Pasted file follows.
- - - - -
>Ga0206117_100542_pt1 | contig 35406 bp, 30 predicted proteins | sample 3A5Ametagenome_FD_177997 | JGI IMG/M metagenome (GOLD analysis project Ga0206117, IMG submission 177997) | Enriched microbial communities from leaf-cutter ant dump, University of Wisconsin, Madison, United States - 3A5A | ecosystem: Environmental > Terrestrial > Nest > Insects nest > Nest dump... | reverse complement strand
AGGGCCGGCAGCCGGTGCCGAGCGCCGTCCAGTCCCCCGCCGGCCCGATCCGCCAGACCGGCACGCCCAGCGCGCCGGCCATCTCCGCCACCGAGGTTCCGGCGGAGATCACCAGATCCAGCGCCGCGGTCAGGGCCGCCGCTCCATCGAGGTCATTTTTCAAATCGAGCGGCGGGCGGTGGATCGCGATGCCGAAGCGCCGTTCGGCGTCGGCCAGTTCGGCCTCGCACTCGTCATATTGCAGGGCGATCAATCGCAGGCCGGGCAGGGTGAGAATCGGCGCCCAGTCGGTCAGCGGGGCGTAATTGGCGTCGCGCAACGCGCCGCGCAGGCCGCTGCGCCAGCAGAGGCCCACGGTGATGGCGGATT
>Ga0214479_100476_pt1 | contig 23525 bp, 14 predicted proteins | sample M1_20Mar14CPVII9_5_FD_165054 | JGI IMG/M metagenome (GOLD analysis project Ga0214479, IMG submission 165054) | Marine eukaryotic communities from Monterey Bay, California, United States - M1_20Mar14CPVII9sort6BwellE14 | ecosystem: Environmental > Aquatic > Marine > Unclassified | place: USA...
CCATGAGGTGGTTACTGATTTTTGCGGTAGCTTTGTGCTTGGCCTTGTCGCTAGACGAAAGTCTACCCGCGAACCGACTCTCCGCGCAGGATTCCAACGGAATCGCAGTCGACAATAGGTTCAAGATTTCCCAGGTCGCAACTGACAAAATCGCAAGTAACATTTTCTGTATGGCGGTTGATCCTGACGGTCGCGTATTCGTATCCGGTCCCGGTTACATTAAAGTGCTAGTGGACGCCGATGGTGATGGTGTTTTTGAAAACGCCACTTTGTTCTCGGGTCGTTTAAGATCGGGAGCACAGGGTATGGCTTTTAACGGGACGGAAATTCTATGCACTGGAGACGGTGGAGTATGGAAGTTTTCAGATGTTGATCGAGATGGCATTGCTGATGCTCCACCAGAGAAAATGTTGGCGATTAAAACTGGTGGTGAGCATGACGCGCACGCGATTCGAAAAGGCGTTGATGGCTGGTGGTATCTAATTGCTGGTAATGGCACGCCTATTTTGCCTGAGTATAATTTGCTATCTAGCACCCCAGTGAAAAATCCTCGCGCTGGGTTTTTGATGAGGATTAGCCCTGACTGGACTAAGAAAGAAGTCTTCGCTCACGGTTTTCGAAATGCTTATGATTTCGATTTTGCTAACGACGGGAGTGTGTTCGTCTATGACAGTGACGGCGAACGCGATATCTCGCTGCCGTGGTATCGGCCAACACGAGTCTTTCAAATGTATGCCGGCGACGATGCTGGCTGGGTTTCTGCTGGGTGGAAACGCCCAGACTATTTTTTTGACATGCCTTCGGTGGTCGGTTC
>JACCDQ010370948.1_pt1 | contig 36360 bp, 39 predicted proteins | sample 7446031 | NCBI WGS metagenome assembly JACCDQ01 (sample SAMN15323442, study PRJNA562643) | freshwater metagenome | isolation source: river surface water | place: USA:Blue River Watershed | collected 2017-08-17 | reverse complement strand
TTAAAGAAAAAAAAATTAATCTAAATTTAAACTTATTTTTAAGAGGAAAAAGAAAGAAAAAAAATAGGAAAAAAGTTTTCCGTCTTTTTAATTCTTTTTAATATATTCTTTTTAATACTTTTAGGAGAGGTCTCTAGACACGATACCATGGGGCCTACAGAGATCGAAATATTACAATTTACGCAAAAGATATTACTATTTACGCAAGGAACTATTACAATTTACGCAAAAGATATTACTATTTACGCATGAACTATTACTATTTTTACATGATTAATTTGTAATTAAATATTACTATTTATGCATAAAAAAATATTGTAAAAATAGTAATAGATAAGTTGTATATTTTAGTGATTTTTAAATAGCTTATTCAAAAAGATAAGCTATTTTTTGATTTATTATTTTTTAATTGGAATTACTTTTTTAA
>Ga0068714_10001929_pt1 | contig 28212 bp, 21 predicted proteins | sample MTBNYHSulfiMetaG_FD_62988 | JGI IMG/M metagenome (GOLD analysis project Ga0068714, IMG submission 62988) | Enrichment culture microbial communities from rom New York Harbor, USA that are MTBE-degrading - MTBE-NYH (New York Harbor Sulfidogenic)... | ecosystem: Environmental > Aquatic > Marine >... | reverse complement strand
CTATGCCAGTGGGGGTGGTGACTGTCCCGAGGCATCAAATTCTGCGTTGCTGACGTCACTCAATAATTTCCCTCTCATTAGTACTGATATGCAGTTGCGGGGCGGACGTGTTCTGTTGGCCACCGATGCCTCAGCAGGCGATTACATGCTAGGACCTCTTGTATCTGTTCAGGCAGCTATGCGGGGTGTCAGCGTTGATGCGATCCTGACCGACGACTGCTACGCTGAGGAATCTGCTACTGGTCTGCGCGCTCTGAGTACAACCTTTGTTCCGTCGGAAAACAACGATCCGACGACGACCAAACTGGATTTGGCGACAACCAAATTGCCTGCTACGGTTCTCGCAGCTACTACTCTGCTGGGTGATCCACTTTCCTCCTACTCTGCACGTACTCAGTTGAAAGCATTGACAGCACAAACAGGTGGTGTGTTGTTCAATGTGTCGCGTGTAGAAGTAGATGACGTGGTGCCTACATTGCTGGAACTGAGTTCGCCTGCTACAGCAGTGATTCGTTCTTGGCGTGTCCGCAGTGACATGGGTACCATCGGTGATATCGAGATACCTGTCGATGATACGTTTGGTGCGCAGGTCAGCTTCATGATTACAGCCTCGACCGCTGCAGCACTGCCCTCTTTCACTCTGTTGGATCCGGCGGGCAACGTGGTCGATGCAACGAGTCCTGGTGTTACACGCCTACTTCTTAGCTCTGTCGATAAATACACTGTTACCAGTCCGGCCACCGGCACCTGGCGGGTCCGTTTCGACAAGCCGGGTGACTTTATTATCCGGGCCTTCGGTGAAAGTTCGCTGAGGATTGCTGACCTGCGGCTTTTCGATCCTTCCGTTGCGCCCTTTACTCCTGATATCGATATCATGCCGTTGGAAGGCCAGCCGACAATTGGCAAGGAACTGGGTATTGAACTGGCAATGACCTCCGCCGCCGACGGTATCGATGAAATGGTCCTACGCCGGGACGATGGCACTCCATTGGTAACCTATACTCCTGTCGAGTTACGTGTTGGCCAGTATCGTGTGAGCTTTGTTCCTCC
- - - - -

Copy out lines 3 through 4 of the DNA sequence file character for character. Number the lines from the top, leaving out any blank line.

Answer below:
>Ga0214479_100476_pt1 | contig 23525 bp, 14 predicted proteins | sample M1_20Mar14CPVII9_5_FD_165054 | JGI IMG/M metagenome (GOLD analysis project Ga0214479, IMG submission 165054) | Marine eukaryotic communities from Monterey Bay, California, United States - M1_20Mar14CPVII9sort6BwellE14 | ecosystem: Environmental > Aquatic > Marine > Unclassified | place: USA...
CCATGAGGTGGTTACTGATTTTTGCGGTAGCTTTGTGCTTGGCCTTGTCGCTAGACGAAAGTCTACCCGCGAACCGACTCTCCGCGCAGGATTCCAACGGAATCGCAGTCGACAATAGGTTCAAGATTTCCCAGGTCGCAACTGACAAAATCGCAAGTAACATTTTCTGTATGGCGGTTGATCCTGACGGTCGCGTATTCGTATCCGGTCCCGGTTACATTAAAGTGCTAGTGGACGCCGATGGTGATGGTGTTTTTGAAAACGCCACTTTGTTCTCGGGTCGTTTAAGATCGGGAGCACAGGGTATGGCTTTTAACGGGACGGAAATTCTATGCACTGGAGACGGTGGAGTATGGAAGTTTTCAGATGTTGATCGAGATGGCATTGCTGATGCTCCACCAGAGAAAATGTTGGCGATTAAAACTGGTGGTGAGCATGACGCGCACGCGATTCGAAAAGGCGTTGATGGCTGGTGGTATCTAATTGCTGGTAATGGCACGCCTATTTTGCCTGAGTATAATTTGCTATCTAGCACCCCAGTGAAAAATCCTCGCGCTGGGTTTTTGATGAGGATTAGCCCTGACTGGACTAAGAAAGAAGTCTTCGCTCACGGTTTTCGAAATGCTTATGATTTCGATTTTGCTAACGACGGGAGTGTGTTCGTCTATGACAGTGACGGCGAACGCGATATCTCGCTGCCGTGGTATCGGCCAACACGAGTCTTTCAAATGTATGCCGGCGACGATGCTGGCTGGGTTTCTGCTGGGTGGAAACGCCCAGACTATTTTTTTGACATGCCTTCGGTGGTCGGTTC